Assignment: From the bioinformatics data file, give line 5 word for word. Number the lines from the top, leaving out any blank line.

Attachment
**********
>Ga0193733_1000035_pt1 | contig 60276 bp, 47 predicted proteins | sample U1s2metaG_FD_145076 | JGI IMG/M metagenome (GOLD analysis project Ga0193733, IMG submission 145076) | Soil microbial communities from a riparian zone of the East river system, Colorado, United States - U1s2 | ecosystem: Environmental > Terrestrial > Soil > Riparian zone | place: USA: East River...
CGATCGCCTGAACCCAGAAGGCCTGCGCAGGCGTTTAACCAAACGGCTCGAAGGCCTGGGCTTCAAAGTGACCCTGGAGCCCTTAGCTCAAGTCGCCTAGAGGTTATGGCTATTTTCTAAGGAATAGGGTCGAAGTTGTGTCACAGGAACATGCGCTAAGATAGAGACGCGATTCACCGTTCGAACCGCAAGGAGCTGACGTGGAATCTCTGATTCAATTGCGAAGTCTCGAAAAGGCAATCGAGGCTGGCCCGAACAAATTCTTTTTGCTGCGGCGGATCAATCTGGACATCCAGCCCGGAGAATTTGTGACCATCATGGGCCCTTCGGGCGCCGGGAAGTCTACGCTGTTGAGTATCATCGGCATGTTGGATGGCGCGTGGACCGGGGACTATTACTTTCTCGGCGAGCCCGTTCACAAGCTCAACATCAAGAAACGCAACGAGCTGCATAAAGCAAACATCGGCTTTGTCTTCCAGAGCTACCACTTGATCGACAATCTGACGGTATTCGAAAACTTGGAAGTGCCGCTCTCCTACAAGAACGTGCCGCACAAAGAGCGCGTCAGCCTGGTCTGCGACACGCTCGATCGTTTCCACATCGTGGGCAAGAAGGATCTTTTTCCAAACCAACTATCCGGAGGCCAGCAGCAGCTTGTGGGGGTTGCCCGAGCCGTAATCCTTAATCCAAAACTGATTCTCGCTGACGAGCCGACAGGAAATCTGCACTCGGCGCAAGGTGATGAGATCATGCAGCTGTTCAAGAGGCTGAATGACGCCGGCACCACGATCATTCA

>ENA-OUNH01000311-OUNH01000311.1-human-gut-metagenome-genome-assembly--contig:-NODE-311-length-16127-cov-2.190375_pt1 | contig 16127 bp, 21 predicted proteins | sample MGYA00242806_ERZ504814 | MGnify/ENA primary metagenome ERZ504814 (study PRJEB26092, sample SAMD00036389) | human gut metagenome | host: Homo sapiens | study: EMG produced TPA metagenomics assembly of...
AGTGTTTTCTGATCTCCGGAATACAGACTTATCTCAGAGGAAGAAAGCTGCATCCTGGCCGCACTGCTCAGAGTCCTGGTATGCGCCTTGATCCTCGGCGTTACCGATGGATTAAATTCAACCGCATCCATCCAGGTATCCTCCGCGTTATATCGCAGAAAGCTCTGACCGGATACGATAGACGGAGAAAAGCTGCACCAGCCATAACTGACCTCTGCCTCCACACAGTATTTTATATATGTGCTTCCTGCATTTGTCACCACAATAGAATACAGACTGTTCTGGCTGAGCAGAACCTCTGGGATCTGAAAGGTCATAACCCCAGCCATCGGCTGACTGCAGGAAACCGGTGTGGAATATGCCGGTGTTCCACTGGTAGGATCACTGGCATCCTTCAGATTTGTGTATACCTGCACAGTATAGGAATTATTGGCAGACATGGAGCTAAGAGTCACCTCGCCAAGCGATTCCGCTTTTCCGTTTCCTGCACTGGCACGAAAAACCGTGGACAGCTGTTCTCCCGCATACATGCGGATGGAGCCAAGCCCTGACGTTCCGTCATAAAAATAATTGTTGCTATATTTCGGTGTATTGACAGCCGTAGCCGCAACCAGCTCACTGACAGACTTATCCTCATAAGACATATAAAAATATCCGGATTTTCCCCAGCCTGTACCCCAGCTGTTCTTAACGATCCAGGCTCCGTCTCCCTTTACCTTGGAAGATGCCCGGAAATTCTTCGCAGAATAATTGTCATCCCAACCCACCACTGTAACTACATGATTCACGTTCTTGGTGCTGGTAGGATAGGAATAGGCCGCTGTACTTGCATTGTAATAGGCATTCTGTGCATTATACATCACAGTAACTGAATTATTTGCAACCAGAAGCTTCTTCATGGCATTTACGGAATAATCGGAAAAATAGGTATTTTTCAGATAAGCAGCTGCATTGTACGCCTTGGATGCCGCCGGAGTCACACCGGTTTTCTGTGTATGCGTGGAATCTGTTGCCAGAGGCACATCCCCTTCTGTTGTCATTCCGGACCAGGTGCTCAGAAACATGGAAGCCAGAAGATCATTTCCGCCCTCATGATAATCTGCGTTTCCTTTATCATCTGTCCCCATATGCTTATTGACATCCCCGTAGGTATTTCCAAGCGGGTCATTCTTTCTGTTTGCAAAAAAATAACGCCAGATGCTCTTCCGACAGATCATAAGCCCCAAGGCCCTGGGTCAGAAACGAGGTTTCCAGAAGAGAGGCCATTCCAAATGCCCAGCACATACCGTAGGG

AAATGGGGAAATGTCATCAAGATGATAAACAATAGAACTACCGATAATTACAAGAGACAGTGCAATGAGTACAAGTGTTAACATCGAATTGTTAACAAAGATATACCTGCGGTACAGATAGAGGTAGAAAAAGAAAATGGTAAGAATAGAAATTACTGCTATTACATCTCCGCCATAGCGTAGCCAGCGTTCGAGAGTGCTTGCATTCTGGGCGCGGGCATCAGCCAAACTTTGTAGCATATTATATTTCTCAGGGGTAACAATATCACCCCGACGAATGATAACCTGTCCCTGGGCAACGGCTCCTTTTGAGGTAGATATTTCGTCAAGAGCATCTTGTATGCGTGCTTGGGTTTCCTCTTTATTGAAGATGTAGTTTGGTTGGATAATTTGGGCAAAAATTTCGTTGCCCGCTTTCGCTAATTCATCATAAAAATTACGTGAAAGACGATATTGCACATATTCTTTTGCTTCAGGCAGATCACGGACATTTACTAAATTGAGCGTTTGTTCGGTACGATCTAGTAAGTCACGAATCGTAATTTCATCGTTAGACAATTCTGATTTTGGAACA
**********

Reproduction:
AAATGGGGAAATGTCATCAAGATGATAAACAATAGAACTACCGATAATTACAAGAGACAGTGCAATGAGTACAAGTGTTAACATCGAATTGTTAACAAAGATATACCTGCGGTACAGATAGAGGTAGAAAAAGAAAATGGTAAGAATAGAAATTACTGCTATTACATCTCCGCCATAGCGTAGCCAGCGTTCGAGAGTGCTTGCATTCTGGGCGCGGGCATCAGCCAAACTTTGTAGCATATTATATTTCTCAGGGGTAACAATATCACCCCGACGAATGATAACCTGTCCCTGGGCAACGGCTCCTTTTGAGGTAGATATTTCGTCAAGAGCATCTTGTATGCGTGCTTGGGTTTCCTCTTTATTGAAGATGTAGTTTGGTTGGATAATTTGGGCAAAAATTTCGTTGCCCGCTTTCGCTAATTCATCATAAAAATTACGTGAAAGACGATATTGCACATATTCTTTTGCTTCAGGCAGATCACGGACATTTACTAAATTGAGCGTTTGTTCGGTACGATCTAGTAAGTCACGAATCGTAATTTCATCGTTAGACAATTCTGATTTTGGAACA